US extends deadline for Russia-origin seafood to enter country

A pile of fish being emptied into a basket in Russia.

The U.S. Department of the Treasury has extended the deadline for companies importing Russia-origin seafood to get the products into the country.

U.S. President Joe Biden signed an executive order on 22 December expanding a U.S. ban on Russian seafood to include imports of Russia-origin seafood products that were processed in third countries. The Biden administration later issued more guidance adding several harmonized tariff schedule (HTS) codes to its original ban, tightening loopholes that would have allowed certain Russia-origin seafood products to still enter the country.

Through both the original order and the guidance, companies were given until 12:01 a.m. on 21 February to have any banned items purchased before 22 December enter the country – but as the deadline has passed the Department of the Treasury has now moved that deadline to 12:01 a.m. EDT on 31 May, 2024.

“This general license does not authorize any transactions otherwise prohibited by the Russian Harmful Foreign Activities Sanctions Regulations,” the department notice, signed by Office of Foreign Assets Control Director Bradley Smith, said.

The additional time likely won’t mean much for most companies that previously dealt in products from Russia that are now banned, Arctic Fisheries President Michael Kotok told SeafoodSource.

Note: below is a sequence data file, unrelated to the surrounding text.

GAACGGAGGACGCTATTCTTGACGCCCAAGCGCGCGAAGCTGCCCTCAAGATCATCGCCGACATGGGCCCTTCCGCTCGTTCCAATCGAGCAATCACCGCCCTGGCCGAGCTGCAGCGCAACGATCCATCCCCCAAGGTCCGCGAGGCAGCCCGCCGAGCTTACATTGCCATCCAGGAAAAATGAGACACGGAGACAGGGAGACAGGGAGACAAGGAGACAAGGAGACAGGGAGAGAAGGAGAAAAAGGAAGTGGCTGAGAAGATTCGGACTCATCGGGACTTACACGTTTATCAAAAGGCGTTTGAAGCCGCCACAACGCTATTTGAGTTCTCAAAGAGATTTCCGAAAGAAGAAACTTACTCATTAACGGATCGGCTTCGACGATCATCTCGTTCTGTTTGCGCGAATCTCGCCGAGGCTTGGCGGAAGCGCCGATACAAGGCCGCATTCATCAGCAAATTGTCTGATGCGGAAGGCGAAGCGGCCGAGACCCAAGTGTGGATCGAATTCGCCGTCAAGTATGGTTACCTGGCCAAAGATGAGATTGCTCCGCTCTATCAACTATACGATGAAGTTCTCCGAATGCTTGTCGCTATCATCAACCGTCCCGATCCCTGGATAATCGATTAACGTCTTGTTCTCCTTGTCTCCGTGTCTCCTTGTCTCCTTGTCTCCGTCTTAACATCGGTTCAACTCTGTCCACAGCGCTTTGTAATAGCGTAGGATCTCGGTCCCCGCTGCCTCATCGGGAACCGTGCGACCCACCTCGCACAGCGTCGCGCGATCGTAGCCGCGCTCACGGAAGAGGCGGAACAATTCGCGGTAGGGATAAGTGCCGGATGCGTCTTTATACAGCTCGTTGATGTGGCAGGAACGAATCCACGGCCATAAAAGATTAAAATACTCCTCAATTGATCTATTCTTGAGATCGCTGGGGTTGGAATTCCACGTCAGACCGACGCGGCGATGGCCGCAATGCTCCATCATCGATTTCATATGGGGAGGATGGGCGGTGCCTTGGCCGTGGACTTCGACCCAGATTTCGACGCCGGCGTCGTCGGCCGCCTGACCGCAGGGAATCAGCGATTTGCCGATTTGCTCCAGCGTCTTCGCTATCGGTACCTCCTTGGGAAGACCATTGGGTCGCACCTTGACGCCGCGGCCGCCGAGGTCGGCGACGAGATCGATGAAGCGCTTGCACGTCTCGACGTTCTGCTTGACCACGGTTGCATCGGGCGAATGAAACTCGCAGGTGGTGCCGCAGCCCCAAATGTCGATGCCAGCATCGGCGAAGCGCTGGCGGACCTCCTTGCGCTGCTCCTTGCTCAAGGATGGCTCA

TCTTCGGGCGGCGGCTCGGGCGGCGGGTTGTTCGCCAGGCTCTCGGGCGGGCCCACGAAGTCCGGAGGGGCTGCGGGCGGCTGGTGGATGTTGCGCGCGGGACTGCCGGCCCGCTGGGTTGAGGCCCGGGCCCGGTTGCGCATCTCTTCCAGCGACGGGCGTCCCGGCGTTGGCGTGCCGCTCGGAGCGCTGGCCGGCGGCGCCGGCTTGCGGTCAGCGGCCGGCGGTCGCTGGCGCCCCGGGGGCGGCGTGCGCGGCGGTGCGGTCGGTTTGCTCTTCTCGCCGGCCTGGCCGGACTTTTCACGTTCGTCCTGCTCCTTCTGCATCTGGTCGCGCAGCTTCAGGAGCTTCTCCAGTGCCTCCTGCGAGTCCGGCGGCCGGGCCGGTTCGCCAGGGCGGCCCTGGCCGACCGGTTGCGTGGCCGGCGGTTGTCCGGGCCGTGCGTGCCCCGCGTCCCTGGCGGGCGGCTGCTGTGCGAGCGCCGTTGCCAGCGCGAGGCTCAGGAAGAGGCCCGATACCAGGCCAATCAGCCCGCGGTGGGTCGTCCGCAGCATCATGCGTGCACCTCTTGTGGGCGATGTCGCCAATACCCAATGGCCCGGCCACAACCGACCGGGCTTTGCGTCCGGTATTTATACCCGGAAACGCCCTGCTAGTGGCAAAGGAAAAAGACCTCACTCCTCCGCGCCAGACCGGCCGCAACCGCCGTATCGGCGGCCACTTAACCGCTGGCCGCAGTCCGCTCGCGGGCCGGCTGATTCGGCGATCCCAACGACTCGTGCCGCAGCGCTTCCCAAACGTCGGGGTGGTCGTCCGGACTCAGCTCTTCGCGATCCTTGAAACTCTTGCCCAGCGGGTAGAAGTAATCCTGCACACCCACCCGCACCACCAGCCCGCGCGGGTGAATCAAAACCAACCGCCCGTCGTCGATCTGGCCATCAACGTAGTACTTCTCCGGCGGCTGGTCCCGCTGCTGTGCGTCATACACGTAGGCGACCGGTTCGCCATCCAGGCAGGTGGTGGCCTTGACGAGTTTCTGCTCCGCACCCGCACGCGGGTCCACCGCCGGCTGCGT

“It’s an awful lot about nothing, because most of the heavy lifting has been done,” he said.

The relaxed deadline comes amid ongoing shipping delays across multiple parts of the globe. Attacks on ships in the Red Sea by the Houthi militia in Yemen – who claim to be carrying out attacks in response to Israel's response to Hamas following the latter group's offensive into Israel on 7 October – caused major shipping companies to pause all transit through the region in early January. As the attacks continued, more shipping operators started to avoid the region and losses for countries in Asia continue to mount – India, for example, is estimated to have lost up to USD 30 billion (EUR 28 million)  due to the delays.

Those delays in the Red Sea come as the Panama Canal continues to suffer a sever drought that has heavily limited its capacity. Supply chain expert William Duggan shared during the Global Seafood Market Conference in January that while the global supply chain has improved since the severe impacts felt during the height of the Covid-19 pandemic, the combined delays have increased costs and slowed down trade.

The new extended deadline gives companies more time to get seafood ordered before 22 December into the U.S., while any seafood ordered after that date that fits into the now-extended ban will still be banned.

Kotok said companies that had standing orders placed before the 22 December deadline likely rushed to …

Photo courtesy of Russian Fishery Company

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